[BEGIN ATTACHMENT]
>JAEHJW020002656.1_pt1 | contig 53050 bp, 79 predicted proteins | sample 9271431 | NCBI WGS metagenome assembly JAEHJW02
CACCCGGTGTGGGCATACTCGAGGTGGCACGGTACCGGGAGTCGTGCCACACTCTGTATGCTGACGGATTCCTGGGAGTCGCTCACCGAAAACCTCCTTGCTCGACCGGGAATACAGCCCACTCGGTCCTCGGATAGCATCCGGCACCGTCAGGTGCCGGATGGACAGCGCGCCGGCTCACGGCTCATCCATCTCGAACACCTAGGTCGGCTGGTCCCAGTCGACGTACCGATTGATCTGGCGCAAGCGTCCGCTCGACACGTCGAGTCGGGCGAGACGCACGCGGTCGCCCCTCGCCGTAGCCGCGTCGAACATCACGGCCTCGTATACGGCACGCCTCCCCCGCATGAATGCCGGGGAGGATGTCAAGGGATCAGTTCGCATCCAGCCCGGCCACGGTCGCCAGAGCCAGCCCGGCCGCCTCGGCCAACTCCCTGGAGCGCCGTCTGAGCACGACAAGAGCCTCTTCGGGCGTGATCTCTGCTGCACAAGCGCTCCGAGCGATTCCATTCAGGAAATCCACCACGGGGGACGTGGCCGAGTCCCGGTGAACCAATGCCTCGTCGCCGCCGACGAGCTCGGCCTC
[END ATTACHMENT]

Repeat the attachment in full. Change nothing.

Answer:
>JAEHJW020002656.1_pt1 | contig 53050 bp, 79 predicted proteins | sample 9271431 | NCBI WGS metagenome assembly JAEHJW02
CACCCGGTGTGGGCATACTCGAGGTGGCACGGTACCGGGAGTCGTGCCACACTCTGTATGCTGACGGATTCCTGGGAGTCGCTCACCGAAAACCTCCTTGCTCGACCGGGAATACAGCCCACTCGGTCCTCGGATAGCATCCGGCACCGTCAGGTGCCGGATGGACAGCGCGCCGGCTCACGGCTCATCCATCTCGAACACCTAGGTCGGCTGGTCCCAGTCGACGTACCGATTGATCTGGCGCAAGCGTCCGCTCGACACGTCGAGTCGGGCGAGACGCACGCGGTCGCCCCTCGCCGTAGCCGCGTCGAACATCACGGCCTCGTATACGGCACGCCTCCCCCGCATGAATGCCGGGGAGGATGTCAAGGGATCAGTTCGCATCCAGCCCGGCCACGGTCGCCAGAGCCAGCCCGGCCGCCTCGGCCAACTCCCTGGAGCGCCGTCTGAGCACGACAAGAGCCTCTTCGGGCGTGATCTCTGCTGCACAAGCGCTCCGAGCGATTCCATTCAGGAAATCCACCACGGGGGACGTGGCCGAGTCCCGGTGAACCAATGCCTCGTCGCCGCCGACGAGCTCGGCCTC